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And I'm Michele Norris.
In the Gaza Strip today, Israeli troops pulled back from the town of Beit Hanoun, bringing an end to a six-day incursion. Israel's aim was to stop Palestinian rocket fire to nearby towns in southern Israel. Palestinians say Israeli troops killed 62 Palestinians, including 18 civilians, during the firefight. Much of Beit Hanoun lies in ruins.
NPR's Linda Gradstein spent the day in the town and sent this report.
(Soundbite of street noise)
LINDA GRADSTEIN: It was a day of funerals here, with the bodies of more than a dozen young men wrapped in bloodstained shrouds laid out on the floor of a mosque in this town of 30,000. The streets around the mosque have been torn up by Israeli tanks, and water gushing from broken pipes has turned the area into a sea of mud. Telephone poles lean to one side, and there's a strong smell of sewage. Mohammed Hamed, a young doctor, has spent the past six days at the Beit Hanoun hospital trying to cope with the casualties. He says the hospital has had no electricity since the Israeli incursion began, and there was little he could do for many of the victims.
Mr. MOHAMMED HAMED: Because there is no space. The capacity of the hospital is very little. No, as we said here, we use first aid. We can't deal with all of the patients.
GRADSTEIN: During the Israeli operation, Hamed says several patients died while the hospital waited for permission from Israeli commanders to transfer them from Beit Hanoun to other facilities. Almost everyone here seems to know someone who was killed or wounded during the past week. Khaled Abdel Shafi, the director of the United Nations development program in Gaza, says the U.N. is still trying to assess the damage in Beit Hanoun.
Mr. KHALED ABDEL SHAFI (United Nations Development Program, Gaza): Obviously, from touring around the city, there is a lot of destruction for the infrastructure, roads, electricity, water systems were damaged, private houses, public buildings, including some U.N. installations, were damaged by the tanks.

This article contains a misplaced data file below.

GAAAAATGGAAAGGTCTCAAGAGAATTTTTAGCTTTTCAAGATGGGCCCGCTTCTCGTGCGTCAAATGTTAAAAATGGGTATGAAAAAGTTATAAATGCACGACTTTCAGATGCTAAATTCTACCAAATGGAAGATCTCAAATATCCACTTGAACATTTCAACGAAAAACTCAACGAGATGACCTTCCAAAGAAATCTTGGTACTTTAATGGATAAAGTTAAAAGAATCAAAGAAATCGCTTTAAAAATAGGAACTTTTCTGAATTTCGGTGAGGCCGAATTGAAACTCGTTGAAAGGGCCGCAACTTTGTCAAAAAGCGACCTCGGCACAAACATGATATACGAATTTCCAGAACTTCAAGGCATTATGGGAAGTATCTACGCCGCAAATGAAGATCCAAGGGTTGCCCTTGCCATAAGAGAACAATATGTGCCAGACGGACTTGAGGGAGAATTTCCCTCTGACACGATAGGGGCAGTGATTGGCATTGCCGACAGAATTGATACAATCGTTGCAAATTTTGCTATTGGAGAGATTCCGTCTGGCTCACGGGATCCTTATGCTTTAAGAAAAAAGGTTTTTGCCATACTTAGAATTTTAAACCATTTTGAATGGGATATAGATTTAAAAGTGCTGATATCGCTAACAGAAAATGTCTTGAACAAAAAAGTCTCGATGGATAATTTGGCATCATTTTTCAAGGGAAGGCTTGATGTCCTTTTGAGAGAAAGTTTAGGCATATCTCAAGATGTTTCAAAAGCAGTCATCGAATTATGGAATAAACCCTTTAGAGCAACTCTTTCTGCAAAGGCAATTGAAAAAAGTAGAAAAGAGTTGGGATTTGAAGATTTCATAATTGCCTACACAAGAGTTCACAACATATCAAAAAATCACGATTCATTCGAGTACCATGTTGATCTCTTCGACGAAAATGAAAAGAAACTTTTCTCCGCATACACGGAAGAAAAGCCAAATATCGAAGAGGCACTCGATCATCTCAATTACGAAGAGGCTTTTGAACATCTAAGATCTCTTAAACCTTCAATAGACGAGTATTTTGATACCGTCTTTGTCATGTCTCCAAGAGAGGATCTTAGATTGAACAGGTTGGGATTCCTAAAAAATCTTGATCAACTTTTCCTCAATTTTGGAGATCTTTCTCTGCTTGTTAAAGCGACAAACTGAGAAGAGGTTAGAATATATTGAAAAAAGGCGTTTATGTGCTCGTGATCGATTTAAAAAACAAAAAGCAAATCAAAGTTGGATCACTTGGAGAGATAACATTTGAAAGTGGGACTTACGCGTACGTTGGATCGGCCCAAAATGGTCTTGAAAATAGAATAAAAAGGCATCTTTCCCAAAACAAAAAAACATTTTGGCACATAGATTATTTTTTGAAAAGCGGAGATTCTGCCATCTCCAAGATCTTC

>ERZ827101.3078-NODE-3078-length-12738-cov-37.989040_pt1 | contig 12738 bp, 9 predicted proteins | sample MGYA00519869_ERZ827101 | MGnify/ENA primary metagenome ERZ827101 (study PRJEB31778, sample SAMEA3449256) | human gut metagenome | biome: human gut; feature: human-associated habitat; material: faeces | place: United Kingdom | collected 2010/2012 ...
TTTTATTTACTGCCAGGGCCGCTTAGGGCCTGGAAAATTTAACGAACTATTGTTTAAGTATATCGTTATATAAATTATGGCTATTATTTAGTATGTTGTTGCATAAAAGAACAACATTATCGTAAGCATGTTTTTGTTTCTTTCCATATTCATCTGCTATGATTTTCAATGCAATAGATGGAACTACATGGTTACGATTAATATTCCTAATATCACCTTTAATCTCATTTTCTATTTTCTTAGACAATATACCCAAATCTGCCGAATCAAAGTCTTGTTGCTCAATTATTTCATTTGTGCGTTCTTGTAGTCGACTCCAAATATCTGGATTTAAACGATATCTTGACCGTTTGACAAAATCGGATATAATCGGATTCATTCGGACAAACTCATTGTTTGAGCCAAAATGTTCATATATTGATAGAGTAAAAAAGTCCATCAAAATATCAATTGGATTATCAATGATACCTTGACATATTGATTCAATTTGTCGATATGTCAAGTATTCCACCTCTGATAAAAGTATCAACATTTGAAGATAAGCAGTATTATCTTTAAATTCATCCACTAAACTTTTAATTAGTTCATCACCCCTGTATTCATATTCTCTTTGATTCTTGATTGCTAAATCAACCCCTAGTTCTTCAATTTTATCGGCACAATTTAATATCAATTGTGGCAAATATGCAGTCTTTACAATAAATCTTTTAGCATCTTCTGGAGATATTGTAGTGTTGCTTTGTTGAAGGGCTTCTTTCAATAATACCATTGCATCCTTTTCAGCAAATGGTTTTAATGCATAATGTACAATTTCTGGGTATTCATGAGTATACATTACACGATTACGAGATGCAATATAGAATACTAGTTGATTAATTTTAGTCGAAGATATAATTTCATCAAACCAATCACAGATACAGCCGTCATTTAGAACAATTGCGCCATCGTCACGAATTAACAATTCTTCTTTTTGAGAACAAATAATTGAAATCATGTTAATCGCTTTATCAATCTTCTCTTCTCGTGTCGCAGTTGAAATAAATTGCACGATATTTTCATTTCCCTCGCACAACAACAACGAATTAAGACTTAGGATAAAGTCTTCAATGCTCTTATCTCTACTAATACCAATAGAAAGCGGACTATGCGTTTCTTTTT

Unidentified Woman: Say, say. Speak.
(Soundbite of dog)
GRADSTEIN: In a house across the street from the local cemetery, the women of the Nasir family are baking bread on an open fire in what used to be their living room. Israeli bulldozers smashed the front of their house, leaving piles of concrete and twisted metal struts. More than 60 members of the extended family live in what's left of the three story house. The women say Israeli troops entered the house at the outset of the incursion and ordered everyone to leave. The men were taken to a makeshift prison camp where they were ordered to strip and held for three days. The women and children were taken to the local clinic where they spent the night before being allowed back into their home.
Israeli officials say the goal of the incursion was to hit the terrorist infrastructure in Gaza and halt Palestinian rocket fire at nearby Israeli towns. Military officials are calling the incursion a success. But angry Palestinians, like 28-year-old Sousa Nasir, say the rocket fire on southern Israel will only increase now.
Ms. SOUSA NASIR: We don't do anything to them, and they destroy our house. So we must do to him everything, and we'll do what we want.
GRADSTEIN: Khaled Abdel Shafi of the UNDP agrees that the Israeli incursion will not end the rocket fire.
Mr. SHAFI: I don't know what message Israel is trying to give, but certainly such destruction will not help in bringing quiet. This will have a counterproductive effect. It will deepen the hatred; it will deepen the frustration, hopelessness.
GRADSTEIN: In a field outside town, brothers Hikmat and Yasser Hammad survey the destruction of their livelihood. Together, they own two and a half acres of tangerine and olive trees, enough to eke out a living. But in the incursion, Israeli tanks and bulldozers uprooted all the trees. Yasir says that about three months ago, he and his brother chased away a group of militants who tried to set up rocket launchers in their grove. If those militants come back, he says, he won't stand in their way.
Mr. YASSER HAMMAD: (Through translator) We got fed up from this life. It's all the same now. If they want to launch, let them launch. I don't care anymore.
GRADSTEIN: Linda Gradstein, NPR News, Beit Hanoun, Gaza.
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